Their beers are often talked about by beer geeks in hushed tones; reverential, almost forming an incantation.

It's often called Westy, an unfortunate result of social inadequate's txt spk and those who can't be arsed to learn how to pronounce it.

Buying it seems to be a cross between spy novel and performance art worthy of Camden's finest; call an answering machine, leave your car registration, meet a monk at an allotted time by a gap in a wall.

If you're lucky/fortunate/well-connected, friends bring bottles over to you. If you're desperate/geeky/misguided, you pay a fortune to import a bottle (that may not even be the real deal. Ebayers beware).

I am glad to have generous friends.

So, here are beers that - surely - cannot possibly be as ball-bustingly great as the hype make them out to be. Even though Ratebeer.com still ranks the '12' as the Best Beer In The World.

My verdict?

The '8' is full of tart plums. The '12' is almost too complex for its own good. The Blond stole the show - plenty of pears and cloves and a feisty peppery-biscuit finish.

Best beers in the world? Not today. Perhaps it's because I refuse to believe the hype. Perhaps I'm rewarded for that. Perhaps I've just tasted great beer and enjoyed it; not revelled in it, not gone all misty-doe-eyed over it - just enjoyed it. Perhaps that's all you're meant to do. After all.... it's only beer.


  1. I have enjoyed the Westvleteren beers, and with a bit of planning was able to bring back a blonde, a 12, and a couple of 8s from a recent trip. I think the 8 is my favourite out of them, but possibly that's because I've had it quite a few times and therefore have better flavour memory of it than the others.

    But I don't think they're any better beers than, say, a decent Rochefort 8 or 10, which are easy to pick up in a Belgian supermarket for less than €1, and are reliably good.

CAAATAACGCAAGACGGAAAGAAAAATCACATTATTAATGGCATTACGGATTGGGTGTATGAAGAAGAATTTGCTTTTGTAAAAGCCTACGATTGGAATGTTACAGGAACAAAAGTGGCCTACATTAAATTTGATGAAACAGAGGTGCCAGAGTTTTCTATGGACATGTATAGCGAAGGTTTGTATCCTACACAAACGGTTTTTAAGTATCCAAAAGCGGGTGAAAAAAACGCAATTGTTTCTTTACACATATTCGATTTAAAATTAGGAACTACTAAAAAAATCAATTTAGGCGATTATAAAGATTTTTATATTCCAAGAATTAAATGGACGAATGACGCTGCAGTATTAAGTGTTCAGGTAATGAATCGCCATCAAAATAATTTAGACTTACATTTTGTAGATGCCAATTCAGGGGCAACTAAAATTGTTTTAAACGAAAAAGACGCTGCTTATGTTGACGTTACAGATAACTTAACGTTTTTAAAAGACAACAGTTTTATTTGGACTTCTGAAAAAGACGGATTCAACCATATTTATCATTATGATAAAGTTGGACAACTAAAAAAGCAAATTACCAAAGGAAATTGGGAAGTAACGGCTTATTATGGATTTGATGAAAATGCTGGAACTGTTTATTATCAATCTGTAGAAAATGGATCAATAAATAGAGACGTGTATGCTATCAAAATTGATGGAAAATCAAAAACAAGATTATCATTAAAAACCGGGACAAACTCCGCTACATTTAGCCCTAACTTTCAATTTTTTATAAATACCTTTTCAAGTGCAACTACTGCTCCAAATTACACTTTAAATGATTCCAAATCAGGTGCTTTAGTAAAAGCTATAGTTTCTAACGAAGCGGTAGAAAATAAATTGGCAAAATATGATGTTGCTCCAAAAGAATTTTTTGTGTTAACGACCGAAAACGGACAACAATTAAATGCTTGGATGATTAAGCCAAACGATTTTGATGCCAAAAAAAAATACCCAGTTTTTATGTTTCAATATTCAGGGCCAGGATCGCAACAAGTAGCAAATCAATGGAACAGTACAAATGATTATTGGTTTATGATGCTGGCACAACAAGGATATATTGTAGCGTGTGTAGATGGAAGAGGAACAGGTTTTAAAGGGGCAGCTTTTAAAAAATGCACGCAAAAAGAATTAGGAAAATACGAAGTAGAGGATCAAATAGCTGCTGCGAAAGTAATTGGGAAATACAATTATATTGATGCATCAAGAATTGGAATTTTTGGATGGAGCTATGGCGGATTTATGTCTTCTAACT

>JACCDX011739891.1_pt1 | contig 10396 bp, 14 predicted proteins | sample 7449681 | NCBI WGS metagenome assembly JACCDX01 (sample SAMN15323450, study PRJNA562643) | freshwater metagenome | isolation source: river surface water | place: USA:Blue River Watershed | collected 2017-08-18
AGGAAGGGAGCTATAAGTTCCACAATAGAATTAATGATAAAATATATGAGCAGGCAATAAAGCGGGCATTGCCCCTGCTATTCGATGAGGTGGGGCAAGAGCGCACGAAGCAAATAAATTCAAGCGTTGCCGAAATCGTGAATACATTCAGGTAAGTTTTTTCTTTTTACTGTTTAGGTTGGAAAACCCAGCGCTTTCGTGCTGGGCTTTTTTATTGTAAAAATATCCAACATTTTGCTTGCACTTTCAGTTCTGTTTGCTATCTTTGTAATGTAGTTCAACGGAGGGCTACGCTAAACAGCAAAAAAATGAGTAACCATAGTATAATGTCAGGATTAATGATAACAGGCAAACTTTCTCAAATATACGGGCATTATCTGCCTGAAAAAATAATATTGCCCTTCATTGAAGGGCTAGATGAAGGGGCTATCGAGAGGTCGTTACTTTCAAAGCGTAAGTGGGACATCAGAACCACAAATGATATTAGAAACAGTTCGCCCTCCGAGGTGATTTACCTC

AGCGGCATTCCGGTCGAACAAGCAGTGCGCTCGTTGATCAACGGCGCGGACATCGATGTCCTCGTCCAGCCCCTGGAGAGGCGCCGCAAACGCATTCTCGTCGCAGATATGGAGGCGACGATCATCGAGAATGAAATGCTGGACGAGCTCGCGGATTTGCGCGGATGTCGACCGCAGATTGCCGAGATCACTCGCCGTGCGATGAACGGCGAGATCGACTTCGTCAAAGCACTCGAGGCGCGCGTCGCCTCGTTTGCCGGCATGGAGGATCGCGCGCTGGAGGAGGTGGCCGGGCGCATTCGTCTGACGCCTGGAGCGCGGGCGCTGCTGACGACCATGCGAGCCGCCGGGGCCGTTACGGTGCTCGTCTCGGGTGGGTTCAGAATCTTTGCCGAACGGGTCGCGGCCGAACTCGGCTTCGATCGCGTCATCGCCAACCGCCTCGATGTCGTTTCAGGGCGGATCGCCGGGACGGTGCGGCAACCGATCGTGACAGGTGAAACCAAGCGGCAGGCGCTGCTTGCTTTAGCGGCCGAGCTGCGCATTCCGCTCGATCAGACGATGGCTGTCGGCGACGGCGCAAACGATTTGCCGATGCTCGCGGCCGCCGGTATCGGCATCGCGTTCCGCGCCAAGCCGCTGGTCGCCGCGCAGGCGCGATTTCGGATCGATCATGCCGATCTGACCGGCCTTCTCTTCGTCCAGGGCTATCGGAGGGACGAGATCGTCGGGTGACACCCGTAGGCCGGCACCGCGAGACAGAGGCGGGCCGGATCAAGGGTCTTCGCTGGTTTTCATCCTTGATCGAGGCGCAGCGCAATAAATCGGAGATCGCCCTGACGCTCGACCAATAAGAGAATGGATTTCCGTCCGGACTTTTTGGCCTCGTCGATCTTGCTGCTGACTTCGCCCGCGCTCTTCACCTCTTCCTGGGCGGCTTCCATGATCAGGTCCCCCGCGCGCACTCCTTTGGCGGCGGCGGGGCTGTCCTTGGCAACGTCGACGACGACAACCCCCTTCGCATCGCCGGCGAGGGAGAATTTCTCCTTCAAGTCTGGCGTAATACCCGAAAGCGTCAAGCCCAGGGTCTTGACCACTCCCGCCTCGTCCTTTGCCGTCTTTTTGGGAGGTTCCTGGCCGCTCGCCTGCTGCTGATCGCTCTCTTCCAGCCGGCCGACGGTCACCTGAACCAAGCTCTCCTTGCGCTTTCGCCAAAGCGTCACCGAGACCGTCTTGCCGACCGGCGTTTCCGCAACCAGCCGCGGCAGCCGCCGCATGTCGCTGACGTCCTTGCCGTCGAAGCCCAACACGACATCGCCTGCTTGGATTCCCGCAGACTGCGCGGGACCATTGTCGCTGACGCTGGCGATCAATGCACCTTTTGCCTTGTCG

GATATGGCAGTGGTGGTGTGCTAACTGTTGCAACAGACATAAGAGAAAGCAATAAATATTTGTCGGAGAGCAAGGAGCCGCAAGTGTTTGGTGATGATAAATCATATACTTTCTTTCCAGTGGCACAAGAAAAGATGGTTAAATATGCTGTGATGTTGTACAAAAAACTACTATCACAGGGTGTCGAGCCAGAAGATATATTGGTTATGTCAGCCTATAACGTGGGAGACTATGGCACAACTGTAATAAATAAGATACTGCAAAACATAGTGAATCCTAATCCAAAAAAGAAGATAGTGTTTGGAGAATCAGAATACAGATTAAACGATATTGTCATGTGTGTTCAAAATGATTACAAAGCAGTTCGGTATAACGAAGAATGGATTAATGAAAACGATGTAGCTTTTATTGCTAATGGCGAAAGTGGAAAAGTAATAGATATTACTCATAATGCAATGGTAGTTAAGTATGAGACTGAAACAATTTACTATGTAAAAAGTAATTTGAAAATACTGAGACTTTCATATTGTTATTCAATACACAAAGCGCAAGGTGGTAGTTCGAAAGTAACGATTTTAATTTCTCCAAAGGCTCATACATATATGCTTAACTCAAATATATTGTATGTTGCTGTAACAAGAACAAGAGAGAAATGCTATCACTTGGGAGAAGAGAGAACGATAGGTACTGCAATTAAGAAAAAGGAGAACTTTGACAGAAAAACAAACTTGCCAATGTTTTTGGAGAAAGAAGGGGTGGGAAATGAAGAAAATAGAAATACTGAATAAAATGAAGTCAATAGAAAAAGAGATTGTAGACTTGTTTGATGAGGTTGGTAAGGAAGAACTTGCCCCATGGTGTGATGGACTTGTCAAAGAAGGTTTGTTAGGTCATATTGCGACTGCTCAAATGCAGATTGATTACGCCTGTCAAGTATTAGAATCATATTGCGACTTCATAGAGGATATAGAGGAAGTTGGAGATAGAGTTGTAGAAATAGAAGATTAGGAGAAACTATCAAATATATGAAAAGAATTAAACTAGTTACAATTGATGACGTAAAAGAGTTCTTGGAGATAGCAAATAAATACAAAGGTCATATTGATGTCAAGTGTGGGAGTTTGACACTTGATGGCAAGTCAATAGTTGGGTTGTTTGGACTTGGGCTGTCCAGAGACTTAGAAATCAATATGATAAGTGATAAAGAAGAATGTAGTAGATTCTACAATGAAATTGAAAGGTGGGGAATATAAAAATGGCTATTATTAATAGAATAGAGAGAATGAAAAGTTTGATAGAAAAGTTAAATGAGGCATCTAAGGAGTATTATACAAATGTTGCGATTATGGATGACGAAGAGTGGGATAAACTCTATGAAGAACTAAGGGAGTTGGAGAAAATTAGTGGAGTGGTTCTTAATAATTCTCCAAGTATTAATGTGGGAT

So without ragging on the beer itself, I would (IMHO) imagine that those who tag it 'best beer in the world' either haven't had it, or have a bit further to go with their own beer education. Perhaps an accolade of 'hardest to obtain beer in the world' would be more appropriate!

  2. I've had the 8 and 12 in the last couple of days and love drinking them because they are so interesting to think about and talk about, but as for the best beer in the world... they aren't... probably... but then I'll reserve judgement until I try them at the brewery. There's nothing like pulling a bottle out and seeing someone's face when they realise what it is! It's all hype. Fascinating, tasty hype.

  3. Agreed - they are very good beers but not the best in the world. Given that tastes in beer vary so much I doubt anyhting is really "best in the world". It might be someone's personal "best in the world" but that's something entirely different. Perhaps this is soemthing Mark could blog about at some stage - it's the sort of thoughtful abstract thing he does so well.

    By the way Mark - you won't be able to try tham at the brewery - the nearest you will get is the brewery-run Vrede across the road.

    Final comment - I find the 8 matures very well in the cellar for a few years - when young it can have a few rough edges.

  4. Our summary would be: "Smashing, but hardly worth the money or the bother when you can drink St Bernardus instead."